De Ritis’s involvement with the culture and people of China goes well beyond music. He travels frequently to China, has studied Mandarin for many years, and was a Fulbright Senior Research Scholar at the Central Conservatory of Music in Beijing. De Ritis has also created networks of cooperation with musicians and teachers in the U.S., France, Canada, and Germany, where he has been in residence at the Hochschule für Musik in Hamburg. A longtime member of Northeastern University’s music faculty (including several years as head of the department), he has had a stable base from which to further not only his compositional career, but also innovative educational, cultural, and entrepreneurial enthusiasms. To his degrees in music composition from Bucknell and Ohio universities and a doctorate from the University of California, Berkeley, he added an MBA from Northeastern, and has been an appointee to the university’s cross-disciplinary Entrepreneurship and Innovation Group of the D’Amore-McKim School of Business. 

BMOP has released two CDs of his music on BMOP/sound, with plans for a third, including the present piece. Electronic music was a major part of De Ritis’ training, especially at UC Berkeley, where he worked closely with the legendary electronic music guru David Wessel; many of his works include electronic components, including Devolution, a concerto for turntablist DJ Spooky, and Legerdemain for orchestra and electronics, both of which were performed and recorded by BMOP. De Ritis’ approach to purely instrumental music has been influenced by his work with electronics. He employs instruments to expand and “hold” harmonies like a resonance filter; builds chords spectrally following timbral analysis; distributes sound and resonance in space, and even “edits” form as if splicing tape or using sequencing software. Another influence is the use of pattern and process of classic minimalism. These techniques and ideas are melded and transformed via the composer’s great sonic imagination and inviting expressiveness.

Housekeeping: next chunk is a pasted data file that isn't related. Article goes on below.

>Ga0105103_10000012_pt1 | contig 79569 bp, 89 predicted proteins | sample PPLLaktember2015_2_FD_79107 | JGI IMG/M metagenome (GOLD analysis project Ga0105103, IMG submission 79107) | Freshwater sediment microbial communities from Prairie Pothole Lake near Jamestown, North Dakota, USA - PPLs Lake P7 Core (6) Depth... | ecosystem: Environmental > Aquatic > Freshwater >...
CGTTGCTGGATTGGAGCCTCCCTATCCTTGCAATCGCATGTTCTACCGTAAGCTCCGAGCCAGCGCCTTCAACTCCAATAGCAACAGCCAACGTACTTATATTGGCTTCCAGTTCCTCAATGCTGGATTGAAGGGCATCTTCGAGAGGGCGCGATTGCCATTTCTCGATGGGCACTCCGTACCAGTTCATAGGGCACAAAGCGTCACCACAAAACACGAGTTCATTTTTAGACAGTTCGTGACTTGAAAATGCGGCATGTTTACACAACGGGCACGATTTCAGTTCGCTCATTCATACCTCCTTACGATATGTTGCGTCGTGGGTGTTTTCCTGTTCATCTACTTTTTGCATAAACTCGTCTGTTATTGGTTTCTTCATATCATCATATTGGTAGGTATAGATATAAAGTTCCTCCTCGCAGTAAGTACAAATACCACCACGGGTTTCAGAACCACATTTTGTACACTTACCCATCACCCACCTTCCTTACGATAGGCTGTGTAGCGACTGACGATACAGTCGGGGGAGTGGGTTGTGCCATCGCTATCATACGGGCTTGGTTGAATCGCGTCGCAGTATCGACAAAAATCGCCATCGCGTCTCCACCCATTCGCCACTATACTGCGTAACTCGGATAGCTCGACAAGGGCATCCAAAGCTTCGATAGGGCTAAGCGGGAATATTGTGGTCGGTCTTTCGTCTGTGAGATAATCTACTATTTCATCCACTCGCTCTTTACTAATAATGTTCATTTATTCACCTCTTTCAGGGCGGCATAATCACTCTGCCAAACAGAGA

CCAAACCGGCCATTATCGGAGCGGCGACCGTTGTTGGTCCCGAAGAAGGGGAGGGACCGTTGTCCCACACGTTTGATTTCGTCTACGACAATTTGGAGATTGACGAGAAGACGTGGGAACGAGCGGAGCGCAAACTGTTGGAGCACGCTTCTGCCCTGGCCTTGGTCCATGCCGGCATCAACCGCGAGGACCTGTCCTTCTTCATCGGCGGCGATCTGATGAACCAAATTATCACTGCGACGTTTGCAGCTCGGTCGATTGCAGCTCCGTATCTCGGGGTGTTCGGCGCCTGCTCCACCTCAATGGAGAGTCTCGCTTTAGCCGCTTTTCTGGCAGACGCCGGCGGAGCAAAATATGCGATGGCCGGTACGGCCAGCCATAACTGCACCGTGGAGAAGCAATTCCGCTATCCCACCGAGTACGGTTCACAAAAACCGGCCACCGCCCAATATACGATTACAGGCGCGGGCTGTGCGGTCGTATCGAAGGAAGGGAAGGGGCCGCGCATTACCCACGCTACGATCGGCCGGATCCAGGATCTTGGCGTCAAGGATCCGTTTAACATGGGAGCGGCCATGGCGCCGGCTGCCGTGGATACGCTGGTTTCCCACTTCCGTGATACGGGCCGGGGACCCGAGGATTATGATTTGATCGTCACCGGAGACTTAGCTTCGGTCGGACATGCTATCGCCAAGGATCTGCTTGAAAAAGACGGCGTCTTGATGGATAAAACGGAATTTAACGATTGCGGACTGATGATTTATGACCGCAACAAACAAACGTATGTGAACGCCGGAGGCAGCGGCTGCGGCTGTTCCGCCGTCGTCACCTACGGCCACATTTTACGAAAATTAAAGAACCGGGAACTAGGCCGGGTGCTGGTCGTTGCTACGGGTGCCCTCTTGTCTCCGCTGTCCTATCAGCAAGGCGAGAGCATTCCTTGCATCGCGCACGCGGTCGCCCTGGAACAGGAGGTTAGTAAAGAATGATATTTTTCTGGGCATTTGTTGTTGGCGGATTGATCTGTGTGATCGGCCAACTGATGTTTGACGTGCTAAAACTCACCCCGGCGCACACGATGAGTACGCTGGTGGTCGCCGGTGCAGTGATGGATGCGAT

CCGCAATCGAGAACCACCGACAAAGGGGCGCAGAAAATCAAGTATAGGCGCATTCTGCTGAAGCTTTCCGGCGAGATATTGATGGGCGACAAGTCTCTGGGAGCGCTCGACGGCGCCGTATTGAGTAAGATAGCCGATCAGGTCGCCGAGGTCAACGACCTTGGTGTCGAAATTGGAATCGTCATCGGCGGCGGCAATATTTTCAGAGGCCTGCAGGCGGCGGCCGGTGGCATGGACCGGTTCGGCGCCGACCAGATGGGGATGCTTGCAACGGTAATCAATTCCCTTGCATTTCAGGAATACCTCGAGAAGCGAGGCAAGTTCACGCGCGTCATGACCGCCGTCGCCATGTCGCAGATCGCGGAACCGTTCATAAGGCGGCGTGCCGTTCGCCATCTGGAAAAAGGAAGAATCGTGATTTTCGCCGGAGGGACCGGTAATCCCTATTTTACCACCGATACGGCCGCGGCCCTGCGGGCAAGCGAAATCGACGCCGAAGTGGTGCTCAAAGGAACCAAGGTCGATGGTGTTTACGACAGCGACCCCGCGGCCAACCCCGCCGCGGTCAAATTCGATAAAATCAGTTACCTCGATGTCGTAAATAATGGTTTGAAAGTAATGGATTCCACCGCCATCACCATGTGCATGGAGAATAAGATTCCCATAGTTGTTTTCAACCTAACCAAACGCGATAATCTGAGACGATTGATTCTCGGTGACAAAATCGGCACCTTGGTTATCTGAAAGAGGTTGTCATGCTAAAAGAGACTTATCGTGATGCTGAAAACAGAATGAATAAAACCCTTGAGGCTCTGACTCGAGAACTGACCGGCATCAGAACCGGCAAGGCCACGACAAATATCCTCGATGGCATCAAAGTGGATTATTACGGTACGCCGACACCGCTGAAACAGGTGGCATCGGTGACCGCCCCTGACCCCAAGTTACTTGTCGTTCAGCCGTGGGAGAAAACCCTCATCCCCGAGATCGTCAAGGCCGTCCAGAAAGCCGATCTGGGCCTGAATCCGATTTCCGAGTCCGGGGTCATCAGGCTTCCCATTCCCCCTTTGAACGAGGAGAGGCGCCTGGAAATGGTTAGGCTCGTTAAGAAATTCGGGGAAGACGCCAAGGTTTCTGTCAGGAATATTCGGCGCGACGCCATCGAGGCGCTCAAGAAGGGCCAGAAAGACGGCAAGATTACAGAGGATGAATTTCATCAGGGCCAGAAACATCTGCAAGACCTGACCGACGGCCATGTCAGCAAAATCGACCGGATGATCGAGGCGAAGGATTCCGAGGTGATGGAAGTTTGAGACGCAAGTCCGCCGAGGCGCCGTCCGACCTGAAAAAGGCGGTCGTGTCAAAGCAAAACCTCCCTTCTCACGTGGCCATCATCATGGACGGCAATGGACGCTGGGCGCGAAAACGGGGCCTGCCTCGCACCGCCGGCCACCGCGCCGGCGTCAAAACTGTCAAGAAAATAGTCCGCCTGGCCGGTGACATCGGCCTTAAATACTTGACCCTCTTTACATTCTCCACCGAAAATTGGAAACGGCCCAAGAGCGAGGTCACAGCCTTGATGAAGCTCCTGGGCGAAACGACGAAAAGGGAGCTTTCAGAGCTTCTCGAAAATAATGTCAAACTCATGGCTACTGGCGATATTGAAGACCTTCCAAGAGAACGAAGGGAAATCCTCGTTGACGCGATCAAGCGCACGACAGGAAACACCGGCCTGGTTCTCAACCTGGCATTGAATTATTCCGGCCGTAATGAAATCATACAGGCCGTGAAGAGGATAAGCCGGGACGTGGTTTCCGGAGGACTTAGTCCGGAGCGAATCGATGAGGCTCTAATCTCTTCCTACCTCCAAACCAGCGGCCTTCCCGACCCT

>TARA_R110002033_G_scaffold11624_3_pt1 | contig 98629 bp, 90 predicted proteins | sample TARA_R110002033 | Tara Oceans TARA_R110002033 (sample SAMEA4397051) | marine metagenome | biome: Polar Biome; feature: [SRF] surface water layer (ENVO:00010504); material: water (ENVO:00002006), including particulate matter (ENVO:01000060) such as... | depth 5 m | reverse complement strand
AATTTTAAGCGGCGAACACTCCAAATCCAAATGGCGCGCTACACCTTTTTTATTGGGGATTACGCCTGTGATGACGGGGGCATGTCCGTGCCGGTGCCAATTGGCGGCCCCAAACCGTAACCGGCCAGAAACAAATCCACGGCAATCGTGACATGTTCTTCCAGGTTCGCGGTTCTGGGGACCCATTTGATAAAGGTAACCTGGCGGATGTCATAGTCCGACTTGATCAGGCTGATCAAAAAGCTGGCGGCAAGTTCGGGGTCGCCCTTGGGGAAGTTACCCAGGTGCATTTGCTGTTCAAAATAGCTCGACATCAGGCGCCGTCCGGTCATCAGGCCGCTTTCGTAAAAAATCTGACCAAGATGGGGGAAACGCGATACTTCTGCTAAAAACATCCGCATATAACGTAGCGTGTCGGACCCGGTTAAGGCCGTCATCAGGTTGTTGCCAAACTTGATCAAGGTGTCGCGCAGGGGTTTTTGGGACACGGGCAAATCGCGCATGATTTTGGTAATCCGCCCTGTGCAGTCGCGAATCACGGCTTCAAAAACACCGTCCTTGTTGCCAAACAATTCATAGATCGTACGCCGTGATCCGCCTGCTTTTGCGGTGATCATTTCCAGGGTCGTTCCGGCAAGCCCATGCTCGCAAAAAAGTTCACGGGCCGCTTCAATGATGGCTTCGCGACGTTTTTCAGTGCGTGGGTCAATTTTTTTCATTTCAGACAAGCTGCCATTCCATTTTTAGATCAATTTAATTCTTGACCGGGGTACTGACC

The Legend of Cowherd and Weaver Girl takes its title and narrative from a Chinese folk tale, one of the group known as the Four Great Folktales in Chinese culture. Although he has rarely based works on explicit narratives, De Ritis was interested in the challenges of creating musical reflections of particular characters and ideas. The percussionist doesn’t play a character role, but rather spins out the emotional thread of the narrative, while the orchestra illustrates key story moments and creates the overall atmosphere. Cowherd Star (Altair) and the Weaver Girl Star (Vega) fall in love, which is forbidden. The Queen of Heaven—also Weaver Girl’s grandmother—banishes the Cowherd Star to Earth to become an actual cowherd, and dooms Weaver Girl to weave clouds perpetually. One day a group of fairies begs permission of the Queen of Heaven to descend to the land of mortals for a holiday at a healing lake, and ask to take Weaver Girl along. The Queen agrees. Meanwhile, the Cowherd, who has been unfairly abandoned by his mortal family, lives alone with his bedraggled Ox, who, as it happens, was once Golden Ox Star and has magical and intuitive powers. On the day the fairies and Weaver Girl bathe in the lake, Ox says to Cowherd out of the blue, “If you steal a dress from beside the lake, the girl will be your wife.” Destiny determines that the dress belongs to Weaver Girl; they recognize each other, and marry. The Queen of Heaven finds out and has Weaver Girl abducted back to heaven. Fortunately, Golden Ox Star has the ability to fly Cowherd back to heaven as well, but with a wave of her hairpin the Queen creates the Milky Way to separate the two stars. One day a year, though, the Queen of Heaven allows the Magpie Bridge to bring them together. De Ritis worked with Beibei Wang in crafting the solo part and consulted with BMOP percussionist Robert Schulz to determine components of the large and varied orchestral percussion section. The harmonic profile of much of the piece is derived from samples of a unique array of gongs. Some of the sounds we hear are literal translations of action, e.g., the plodding of the Ox at the start of the piece, accompanied by ambient nature sounds.